I drove to the drugstore as fast as I could and when I was near, I called to let him know I’d be there soon. I suggested he stay inside until I arrived, but when I got there he was out in the snow.

When he got in the car, shivering and wet, I asked why he didn’t wait inside.

His reply was, “Mom. The people who work there kept staring at me and following me around. It was like they thought I was going to steal something. I felt like I didn’t belong there.  It was awful. And I had no money on me to prove I wasn’t a thief.”

Because my son is African American and he’s fourteen years old, he can’t just be a teenager shopping for acne cream. He has to make a purchase to prove he’s not a thief.

Those who know me will tell you that I’m not one to claim every scuffle with the police is police brutality. And I’m not one who sees racism in every unique article of designer clothing or every news anchor’s slip of the tongue.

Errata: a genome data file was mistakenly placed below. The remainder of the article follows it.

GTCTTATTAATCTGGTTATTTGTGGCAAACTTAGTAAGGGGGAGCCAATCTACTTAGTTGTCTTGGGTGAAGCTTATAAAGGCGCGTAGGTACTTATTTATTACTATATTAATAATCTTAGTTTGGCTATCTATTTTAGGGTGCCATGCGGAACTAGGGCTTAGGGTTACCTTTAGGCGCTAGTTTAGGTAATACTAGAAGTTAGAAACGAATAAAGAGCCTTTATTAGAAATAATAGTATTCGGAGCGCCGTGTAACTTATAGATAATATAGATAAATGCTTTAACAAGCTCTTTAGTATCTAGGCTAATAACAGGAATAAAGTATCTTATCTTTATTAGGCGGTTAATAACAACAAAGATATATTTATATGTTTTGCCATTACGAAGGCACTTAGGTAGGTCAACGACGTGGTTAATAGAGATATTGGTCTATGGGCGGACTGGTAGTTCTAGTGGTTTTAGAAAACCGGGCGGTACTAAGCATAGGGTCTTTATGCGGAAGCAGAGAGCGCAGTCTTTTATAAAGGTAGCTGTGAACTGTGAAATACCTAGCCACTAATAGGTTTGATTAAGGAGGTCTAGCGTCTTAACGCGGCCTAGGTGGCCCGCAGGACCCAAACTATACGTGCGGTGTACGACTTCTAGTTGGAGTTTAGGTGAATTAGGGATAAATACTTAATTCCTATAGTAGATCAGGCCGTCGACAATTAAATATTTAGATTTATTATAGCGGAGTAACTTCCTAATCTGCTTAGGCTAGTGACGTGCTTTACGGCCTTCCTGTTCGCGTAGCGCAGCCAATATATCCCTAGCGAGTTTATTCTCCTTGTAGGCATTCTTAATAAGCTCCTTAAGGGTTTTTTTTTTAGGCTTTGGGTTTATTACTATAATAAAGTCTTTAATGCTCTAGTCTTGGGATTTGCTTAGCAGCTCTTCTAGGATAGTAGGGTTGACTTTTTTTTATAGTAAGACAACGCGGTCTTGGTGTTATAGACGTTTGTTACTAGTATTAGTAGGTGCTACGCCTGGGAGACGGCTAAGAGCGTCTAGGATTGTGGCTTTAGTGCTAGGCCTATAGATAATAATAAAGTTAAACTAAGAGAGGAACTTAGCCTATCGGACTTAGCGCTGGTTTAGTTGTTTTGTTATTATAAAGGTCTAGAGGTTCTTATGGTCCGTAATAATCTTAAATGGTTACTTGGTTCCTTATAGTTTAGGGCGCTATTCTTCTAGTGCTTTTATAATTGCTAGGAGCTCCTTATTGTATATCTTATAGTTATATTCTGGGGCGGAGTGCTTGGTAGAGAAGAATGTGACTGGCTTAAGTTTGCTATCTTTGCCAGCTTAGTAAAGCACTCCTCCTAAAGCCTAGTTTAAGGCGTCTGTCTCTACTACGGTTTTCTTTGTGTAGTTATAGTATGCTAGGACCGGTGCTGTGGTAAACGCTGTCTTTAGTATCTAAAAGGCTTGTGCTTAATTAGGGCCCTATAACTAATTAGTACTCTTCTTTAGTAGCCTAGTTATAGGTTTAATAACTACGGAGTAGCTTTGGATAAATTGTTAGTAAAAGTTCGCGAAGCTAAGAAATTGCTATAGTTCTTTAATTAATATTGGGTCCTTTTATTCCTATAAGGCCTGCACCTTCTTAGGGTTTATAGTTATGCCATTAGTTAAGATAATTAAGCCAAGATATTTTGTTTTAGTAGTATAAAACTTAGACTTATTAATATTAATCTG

But I do remember moving to a nice neighborhood as a child, and being awaken during the night by a cross burning in the front yard and the “N” word carved into the fresh concrete sidewalk that led to our front door.  And I remember the nails in our tires, every morning when mom tried to leave for work.

I remember the neighbors staring at us, like we didn’t belong. And I remember, for our safety, mom told us things that other moms didn’t have to tell their children.

Yes. That was over forty years ago. That was then and this is now.  But just because you’re uncomfortable talking about it, doesn’t mean it no longer exists.

Accept it. Talk about it. Change it. And don’t get caught outside in a snowstorm.

 

Follow me at lovingmiddleagedlife.com

 

Calling All Hustlers

Attention Hustlers:

I’m not talking to those who are hustling illegal products or nefarious services. I’m talking to the ones who are busting their behinds, every day, to make their dream a reality.